It can very tough to watch out 24/7 for garden thieves, either two or four footed. At least with a deer or woodchuck you can eat them so attracting these critters could actually be to your advantage.

    Remember, if you knock someone off you may get involved with revengeful friends and relatives. A bullet in the back while pulling weeds is not conducive to survival.

    Reply
  • Babs September 11, 2008, 5:47 pm

    Hey, the Re-cover shelter is cute, though I’d like to see just how they keep those fan-fold boxes anchored and the footing dry in a wet emergency, such as flooding or post-hurricane. Maybe with some of the pallet the article links to?

    As for moving scarecrows, I’d rather rig a moving scarecrow and freak the thieves by being REAL among the wierdness — especially if they think they’re surrounded — than get plugged or smacked with a two-by-four dressed up in a cheesecloth halloween costume over a sack full of acorn squash.

    Not that I don’t love those golden-meaty delights with a little butter or bacon and brown sugar….

    Reply
  • GeologyJoe September 12, 2008, 6:54 am

    keeping the garden very close to the house is another effective deterrent.

    Reply
  • shtf homie #1 September 13, 2008, 12:16 am

    this will protect your garden
    youtube vid: http://www.youtube.com/watch?v=RxBa5bQfTGc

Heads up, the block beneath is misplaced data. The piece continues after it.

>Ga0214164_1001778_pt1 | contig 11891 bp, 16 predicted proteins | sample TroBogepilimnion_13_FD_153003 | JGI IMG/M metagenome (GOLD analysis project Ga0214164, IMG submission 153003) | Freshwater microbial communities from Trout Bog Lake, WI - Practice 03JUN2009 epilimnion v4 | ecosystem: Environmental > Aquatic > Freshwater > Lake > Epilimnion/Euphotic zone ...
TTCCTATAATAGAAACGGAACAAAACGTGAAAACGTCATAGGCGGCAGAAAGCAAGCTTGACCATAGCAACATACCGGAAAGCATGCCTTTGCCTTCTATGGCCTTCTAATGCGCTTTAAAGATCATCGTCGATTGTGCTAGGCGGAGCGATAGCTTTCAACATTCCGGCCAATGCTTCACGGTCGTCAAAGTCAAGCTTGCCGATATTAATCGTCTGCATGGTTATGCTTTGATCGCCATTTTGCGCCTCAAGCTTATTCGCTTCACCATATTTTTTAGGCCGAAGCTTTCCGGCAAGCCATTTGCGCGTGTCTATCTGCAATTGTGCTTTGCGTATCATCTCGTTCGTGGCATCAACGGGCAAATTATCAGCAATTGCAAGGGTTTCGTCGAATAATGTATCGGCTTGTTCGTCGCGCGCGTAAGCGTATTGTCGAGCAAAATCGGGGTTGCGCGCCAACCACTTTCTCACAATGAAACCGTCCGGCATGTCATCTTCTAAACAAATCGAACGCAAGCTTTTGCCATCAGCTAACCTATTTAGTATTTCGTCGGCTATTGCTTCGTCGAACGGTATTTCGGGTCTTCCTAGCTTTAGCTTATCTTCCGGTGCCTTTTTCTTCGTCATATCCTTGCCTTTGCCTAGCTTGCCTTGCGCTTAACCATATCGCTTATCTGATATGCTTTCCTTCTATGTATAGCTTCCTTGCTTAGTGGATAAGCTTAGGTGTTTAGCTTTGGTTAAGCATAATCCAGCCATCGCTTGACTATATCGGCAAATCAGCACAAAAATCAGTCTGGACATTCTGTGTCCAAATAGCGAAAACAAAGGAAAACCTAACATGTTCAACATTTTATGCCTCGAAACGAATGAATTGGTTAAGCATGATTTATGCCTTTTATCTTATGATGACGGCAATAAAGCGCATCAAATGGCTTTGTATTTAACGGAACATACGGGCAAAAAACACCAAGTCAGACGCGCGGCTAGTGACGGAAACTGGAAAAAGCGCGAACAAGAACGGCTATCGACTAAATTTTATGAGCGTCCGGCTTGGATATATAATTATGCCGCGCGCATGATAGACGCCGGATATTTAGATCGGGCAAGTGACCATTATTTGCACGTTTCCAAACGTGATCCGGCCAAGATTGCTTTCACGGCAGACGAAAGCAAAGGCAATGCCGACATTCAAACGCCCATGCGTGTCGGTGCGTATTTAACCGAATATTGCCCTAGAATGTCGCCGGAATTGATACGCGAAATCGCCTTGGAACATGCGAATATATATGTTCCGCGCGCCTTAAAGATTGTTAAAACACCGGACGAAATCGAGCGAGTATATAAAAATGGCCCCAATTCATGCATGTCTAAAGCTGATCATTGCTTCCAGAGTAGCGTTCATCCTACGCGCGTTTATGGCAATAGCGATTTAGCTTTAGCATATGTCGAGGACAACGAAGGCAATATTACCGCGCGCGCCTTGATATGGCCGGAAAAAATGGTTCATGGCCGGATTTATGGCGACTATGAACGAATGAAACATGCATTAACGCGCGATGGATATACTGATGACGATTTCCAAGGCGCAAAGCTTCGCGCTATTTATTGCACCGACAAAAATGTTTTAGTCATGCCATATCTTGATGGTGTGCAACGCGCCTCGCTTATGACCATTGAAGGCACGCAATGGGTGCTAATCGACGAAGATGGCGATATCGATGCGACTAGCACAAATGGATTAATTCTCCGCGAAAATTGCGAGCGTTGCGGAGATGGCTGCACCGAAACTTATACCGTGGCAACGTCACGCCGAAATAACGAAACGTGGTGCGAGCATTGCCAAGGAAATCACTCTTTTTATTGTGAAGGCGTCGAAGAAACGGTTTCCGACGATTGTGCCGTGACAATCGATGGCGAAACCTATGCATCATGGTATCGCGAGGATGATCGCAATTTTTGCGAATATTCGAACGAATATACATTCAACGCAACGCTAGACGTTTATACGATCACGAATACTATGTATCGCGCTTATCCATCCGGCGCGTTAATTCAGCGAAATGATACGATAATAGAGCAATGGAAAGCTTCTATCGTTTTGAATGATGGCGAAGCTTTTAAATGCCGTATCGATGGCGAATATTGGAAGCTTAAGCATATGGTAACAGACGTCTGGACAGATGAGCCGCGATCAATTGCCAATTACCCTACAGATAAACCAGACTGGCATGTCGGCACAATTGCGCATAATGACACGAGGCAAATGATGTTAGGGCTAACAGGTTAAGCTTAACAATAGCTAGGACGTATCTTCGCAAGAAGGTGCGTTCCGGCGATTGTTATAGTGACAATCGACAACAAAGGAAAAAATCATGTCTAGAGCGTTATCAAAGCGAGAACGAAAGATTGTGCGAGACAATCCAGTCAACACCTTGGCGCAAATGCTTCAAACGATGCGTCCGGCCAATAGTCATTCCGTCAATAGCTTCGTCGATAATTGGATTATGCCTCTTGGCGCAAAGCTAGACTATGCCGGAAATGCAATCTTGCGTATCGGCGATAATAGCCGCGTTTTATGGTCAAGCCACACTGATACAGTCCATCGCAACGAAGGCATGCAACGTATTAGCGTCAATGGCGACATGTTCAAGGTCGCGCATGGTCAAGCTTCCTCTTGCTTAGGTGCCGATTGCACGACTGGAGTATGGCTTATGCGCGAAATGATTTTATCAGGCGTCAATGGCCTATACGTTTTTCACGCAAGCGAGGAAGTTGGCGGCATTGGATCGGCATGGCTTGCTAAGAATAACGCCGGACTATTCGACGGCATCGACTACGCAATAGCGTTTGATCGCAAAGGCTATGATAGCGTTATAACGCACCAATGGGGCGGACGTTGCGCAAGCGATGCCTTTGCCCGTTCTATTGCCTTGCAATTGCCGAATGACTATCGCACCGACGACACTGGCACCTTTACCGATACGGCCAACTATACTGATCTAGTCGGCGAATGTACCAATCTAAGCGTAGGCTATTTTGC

seriously rangerman, check it out.

    Reply
  • Michael Hawkins September 13, 2008, 5:52 am

    Chainlink fence that doubles as a blackberry trellis:
    In addition to obscuring the view in a socially acceptable (low profile) manner, the bush will grow on both sides, making cutting the fence or scaling it a hazardous endeavor. Moving through would alert a dog, could be noted by some simple alarms (such as can and pebble rattlers)

    Additionally, the bushes can be used to conceal punji sticks on the inside of the perimeter should somebody climb over anyway.

    And whenever not functioning as a security device, it’s a steady seasonal source of sugary sweetness in your veins.

    Reply
  • Stephanie in AR September 13, 2008, 9:57 am

    If you have the room, how about a fencerow of Osage-orange trees or black locust? The thorns on a black locust are at the base of each leaf and can be as long as your thumb. Accidentally ran into a scraggley one in the wild and never want to do that again. Both trees have other good uses too. Have read that the government used to plant these as hedge fences to protect more distant property lines, but that was a long time ago.

    http://en.wikipedia.org/wiki/Osage-orange
    http://en.wikipedia.org/wiki/Black_locust

    Reply
  • Jennersen September 15, 2008, 2:52 am

    I want the auto sentry hooked up to 4 AKs with drum mags programed to fire one after the other only after failures or it runs out of ammo! LOL

    Nice link shtf homie #1!

    Reply